Novels such as Trouble on Triton and the thousand-plus pages making up his four-volume Return to Nevèrÿon series explored in detail how sexuality and sexual attitudes relate to the socioeconomic underpinnings of a primitive—or, in Trouble on Triton's case, futuristic—society. Even in works with no science fiction or fantasy content to speak of, such as Atlantis: Three Tales, The Mad Man, and Hogg, Delany pursued these questions by creating vivid pictures of New York City, now in the Jazz Age, now in the first decade of the AIDS epidemic, private schools in the 1950s, Greece and Europe in the 1960s, and—in Hogg—generalized small-town America. Phallos details the quest for happiness and security by a gay man from the island of Syracuse in the second-century reign of the Emperor Hadrian. Dark Reflections is a contemporary novel, dealing with themes of repression, old age, and the writer's unrewarded life.

The Mad Man, Phallos, and Dark Reflections are linked in minor ways. The beast mentioned at the beginning of The Mad Man graces the cover of Phallos. In Dark Reflections we learn that novel's protagonist, Arnold Hawley, was the actual anonymous author of the fictive Phallos (the non-existent novel of the same name that Delany's novella "quotes from" and discusses at length). Additionally, Delany's forthcoming Through the Valley of the Nest of Spiders contains several scenes with a statue of the beast from The Mad Man. Finally, the encapsulating "outer frame" story of Phallos is that of one Adrian Rome, whose life partner is someone named Shoat Rumblin. Shoat Rumblin is the name of yet another of Delany's forthcoming works, an excerpt of which appeared in Volume 24, Number 2 of "Callaloo".

Delany has also published several books of literary criticism, with an emphasis on issues in science fiction and other paraliterary genres, comparative literature, and queer studies.

Selected bibliography

Fiction

Novels

Name Published ISBN Notes
The Jewels of Aptor 1962
Captives of the Flame 1963 republished as the more definitive Out of the Dead City

included in omnibus edition: The Fall of the Towers
The Towers of Toron 1964 included in omnibus edition: The Fall of the Towers
City of a Thousand Suns 1965 included in omnibus edition: The Fall of the Towers
The Ballad of Beta-2 1965
Empire Star 1966 (novella)
Babel-17 1966 Nebula Award winner, 1966;

Hugo Award nominee, 1967
The Einstein Intersection 1967 Nebula Award winner, 1967

Hugo Award nominee, 1968
Nova 1968 ISBN 0-553-10031-9 Hugo Award nominee, 1969
The Tides of Lust 1973 later reprinted under Delany's preferred title Equinox

(1994), ISBN 1-56333-157-8
Dhalgren 1975 ISBN 0-553-14861-3 Nebula Award nominee, 1975;

Locus Award nominee, 1976
Triton 1976 ISBN 0-553-12680-6 also published as Trouble on Triton;

Nebula Award nominee, 1976
Empire 1978 SBN 425-03900-5 with Howard Chaykin a "visual novel"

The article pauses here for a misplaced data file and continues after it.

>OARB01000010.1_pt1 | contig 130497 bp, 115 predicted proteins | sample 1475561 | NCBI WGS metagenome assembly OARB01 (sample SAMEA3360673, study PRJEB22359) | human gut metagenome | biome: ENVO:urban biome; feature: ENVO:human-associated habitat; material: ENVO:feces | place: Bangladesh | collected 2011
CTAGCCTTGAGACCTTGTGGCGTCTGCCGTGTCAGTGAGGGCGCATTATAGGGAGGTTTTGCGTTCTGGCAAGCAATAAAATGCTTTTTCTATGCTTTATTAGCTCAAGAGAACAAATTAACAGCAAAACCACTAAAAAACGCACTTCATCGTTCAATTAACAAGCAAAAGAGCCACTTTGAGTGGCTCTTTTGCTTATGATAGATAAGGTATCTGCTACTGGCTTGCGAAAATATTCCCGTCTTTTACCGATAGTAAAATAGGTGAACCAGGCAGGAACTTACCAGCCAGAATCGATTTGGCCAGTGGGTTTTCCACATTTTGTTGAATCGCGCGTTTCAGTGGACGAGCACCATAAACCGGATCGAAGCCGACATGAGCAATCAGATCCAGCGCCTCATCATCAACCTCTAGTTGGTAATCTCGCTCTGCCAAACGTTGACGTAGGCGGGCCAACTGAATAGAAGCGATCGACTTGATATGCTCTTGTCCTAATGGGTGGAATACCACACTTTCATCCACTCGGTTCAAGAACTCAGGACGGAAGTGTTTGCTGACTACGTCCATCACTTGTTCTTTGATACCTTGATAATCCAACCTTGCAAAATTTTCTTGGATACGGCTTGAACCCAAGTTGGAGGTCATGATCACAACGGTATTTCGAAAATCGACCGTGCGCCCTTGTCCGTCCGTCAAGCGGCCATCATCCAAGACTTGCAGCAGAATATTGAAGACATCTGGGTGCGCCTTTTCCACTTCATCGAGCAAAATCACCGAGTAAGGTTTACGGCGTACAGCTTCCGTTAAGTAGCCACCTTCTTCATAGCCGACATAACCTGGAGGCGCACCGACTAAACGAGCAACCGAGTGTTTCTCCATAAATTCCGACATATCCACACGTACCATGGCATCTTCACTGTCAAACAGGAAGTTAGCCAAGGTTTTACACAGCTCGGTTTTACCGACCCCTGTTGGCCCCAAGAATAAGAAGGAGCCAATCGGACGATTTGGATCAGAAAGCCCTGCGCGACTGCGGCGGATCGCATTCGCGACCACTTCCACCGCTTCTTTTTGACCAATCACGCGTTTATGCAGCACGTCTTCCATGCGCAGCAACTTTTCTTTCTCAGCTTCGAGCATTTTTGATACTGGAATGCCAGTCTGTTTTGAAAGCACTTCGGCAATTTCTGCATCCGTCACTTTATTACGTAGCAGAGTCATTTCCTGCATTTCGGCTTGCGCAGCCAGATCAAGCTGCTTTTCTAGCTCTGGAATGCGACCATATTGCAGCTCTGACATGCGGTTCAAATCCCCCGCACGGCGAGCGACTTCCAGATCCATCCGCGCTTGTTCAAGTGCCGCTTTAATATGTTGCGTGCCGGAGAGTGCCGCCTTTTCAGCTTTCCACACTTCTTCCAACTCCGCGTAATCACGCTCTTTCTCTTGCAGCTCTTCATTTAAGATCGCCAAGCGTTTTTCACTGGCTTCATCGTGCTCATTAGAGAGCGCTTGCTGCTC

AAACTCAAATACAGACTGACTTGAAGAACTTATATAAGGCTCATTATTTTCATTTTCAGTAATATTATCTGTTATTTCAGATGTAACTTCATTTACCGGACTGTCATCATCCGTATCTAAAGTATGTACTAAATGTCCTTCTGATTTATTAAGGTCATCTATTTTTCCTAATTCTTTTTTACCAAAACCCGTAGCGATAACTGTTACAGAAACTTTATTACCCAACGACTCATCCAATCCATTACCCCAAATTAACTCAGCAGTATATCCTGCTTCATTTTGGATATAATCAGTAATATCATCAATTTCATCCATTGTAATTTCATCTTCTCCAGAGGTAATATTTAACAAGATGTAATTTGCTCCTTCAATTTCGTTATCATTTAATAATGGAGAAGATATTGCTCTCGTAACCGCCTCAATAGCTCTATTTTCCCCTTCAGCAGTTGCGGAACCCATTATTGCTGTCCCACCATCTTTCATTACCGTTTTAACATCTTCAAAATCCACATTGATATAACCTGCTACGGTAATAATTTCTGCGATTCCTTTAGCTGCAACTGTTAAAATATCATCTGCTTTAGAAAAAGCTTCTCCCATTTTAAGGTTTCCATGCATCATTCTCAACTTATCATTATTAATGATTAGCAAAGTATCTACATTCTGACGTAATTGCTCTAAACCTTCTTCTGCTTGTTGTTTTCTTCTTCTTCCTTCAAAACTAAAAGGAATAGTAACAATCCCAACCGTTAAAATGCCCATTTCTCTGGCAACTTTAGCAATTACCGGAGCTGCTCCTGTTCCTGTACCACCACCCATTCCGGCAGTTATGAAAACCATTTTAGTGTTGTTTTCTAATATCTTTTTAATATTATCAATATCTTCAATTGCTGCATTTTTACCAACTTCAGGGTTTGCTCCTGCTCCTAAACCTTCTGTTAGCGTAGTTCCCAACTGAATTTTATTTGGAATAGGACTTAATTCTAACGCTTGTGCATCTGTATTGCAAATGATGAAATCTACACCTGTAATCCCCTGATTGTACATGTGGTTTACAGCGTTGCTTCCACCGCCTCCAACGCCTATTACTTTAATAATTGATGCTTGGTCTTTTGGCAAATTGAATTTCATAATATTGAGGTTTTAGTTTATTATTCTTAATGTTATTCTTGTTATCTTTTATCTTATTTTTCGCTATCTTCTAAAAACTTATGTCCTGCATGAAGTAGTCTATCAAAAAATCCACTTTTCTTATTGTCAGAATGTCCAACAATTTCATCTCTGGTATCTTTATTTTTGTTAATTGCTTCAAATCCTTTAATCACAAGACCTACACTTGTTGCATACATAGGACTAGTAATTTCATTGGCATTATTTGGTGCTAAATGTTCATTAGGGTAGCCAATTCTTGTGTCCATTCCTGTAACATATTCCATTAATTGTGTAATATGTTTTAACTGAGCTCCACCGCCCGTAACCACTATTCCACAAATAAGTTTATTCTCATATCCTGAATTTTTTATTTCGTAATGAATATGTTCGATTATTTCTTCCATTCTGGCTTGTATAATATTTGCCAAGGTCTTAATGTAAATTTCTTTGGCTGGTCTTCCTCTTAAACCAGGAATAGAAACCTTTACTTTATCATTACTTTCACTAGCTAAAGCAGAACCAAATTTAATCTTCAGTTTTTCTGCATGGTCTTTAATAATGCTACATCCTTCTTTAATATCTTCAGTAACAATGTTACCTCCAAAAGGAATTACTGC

published by Byron Preiss / Berkley Windhover
Stars in My Pocket Like Grains of Sand 1984 ISBN 0-553-05053-2 Locus Award nominee, 1985;

Arthur C. Clarke Award nominee, 1987
They Fly at Çiron 1993
The Mad Man 1994 ISBN 1-56333-193-4
Hogg 1995 ISBN 0-932511-91-0
Phallos 2004 ISBN 0-917453-41-7
Dark Reflections 2007 ISBN 0-786719-47-8 Lambda Award nominee, 2007;
Through the Valley of the Nest of Spiders (Forthcoming)


Return to Nevèrÿon series

Name Published ISBN Notes
Tales of Nevèrÿon 1979 ISBN 0-553-12333-5 Locus Award nominee, 1980;
Neveryóna 1983 ISBN 0-553-01434-X novel
Flight from Nevèrÿon 1985 ISBN 0-553-24856-1 novellas
The Bridge of Lost Desire 1987 ISBN 0-87795-931-5 novellas

revised as Return to Nevèrÿon (1994), ISBN 0-8195-6278-5


Short story collections

(The current definitive short story collections for Samuel Delany are Atlantis: Three Tales and Aye, and Gomorrah, and other stories, which, combined, contain all of the short stories from the other collections listed, as well as some additional material.)

Anthologies



Nonfiction

Critical works



Memoirs and letters



Introductions



Other

Delany wrote two issues of the comic book Wonder Woman in 1972, during a controversial period in the publication's history when the lead character abandoned her superpowers and became a secret agent. Delany scripted issues #202 and #203 of the series.

In 2007, Delany was the subject of a documentary film, The Polymath, or, The Life and Opinions of Samuel R. Delany, Gentleman, which debuted at the 2007 Tribeca Film Festival.

See also



Notes

References

  • Bardour, Douglas. Worlds Out Of Worlds: The SF Novels of Samuel R. Delany. Frome, Somerset, UK: Bran's Head Books Ltd., 1979. ISBN 0-905220-13-7.
  • Bravard, Robert S. and Peplow, Michael W. Through a Glass Darkly: Bibliographing Samuel R. Delany in Black American Literature Forum, Vol. 18, No. 2.


External links



References